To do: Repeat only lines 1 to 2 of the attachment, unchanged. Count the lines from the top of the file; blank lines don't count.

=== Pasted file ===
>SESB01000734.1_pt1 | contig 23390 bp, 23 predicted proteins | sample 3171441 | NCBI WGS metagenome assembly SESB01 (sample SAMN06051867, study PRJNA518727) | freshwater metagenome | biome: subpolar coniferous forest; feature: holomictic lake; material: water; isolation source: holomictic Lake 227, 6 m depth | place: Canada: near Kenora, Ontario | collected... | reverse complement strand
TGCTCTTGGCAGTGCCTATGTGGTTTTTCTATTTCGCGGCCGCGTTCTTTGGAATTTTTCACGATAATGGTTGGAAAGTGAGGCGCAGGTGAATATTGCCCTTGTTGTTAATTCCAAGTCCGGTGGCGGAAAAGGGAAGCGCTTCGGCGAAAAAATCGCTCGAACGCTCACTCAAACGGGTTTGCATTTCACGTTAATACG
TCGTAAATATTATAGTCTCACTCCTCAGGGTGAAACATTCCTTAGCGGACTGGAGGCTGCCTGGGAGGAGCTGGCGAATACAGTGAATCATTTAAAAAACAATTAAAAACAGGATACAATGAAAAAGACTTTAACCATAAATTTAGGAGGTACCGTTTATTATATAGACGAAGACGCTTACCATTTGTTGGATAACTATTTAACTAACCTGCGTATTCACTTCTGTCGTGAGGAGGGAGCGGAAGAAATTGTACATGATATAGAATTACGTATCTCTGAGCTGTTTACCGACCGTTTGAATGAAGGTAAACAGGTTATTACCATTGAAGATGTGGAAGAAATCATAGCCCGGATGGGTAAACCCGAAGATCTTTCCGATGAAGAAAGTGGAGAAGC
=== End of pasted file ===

>SESB01000734.1_pt1 | contig 23390 bp, 23 predicted proteins | sample 3171441 | NCBI WGS metagenome assembly SESB01 (sample SAMN06051867, study PRJNA518727) | freshwater metagenome | biome: subpolar coniferous forest; feature: holomictic lake; material: water; isolation source: holomictic Lake 227, 6 m depth | place: Canada: near Kenora, Ontario | collected... | reverse complement strand
TGCTCTTGGCAGTGCCTATGTGGTTTTTCTATTTCGCGGCCGCGTTCTTTGGAATTTTTCACGATAATGGTTGGAAAGTGAGGCGCAGGTGAATATTGCCCTTGTTGTTAATTCCAAGTCCGGTGGCGGAAAAGGGAAGCGCTTCGGCGAAAAAATCGCTCGAACGCTCACTCAAACGGGTTTGCATTTCACGTTAATACG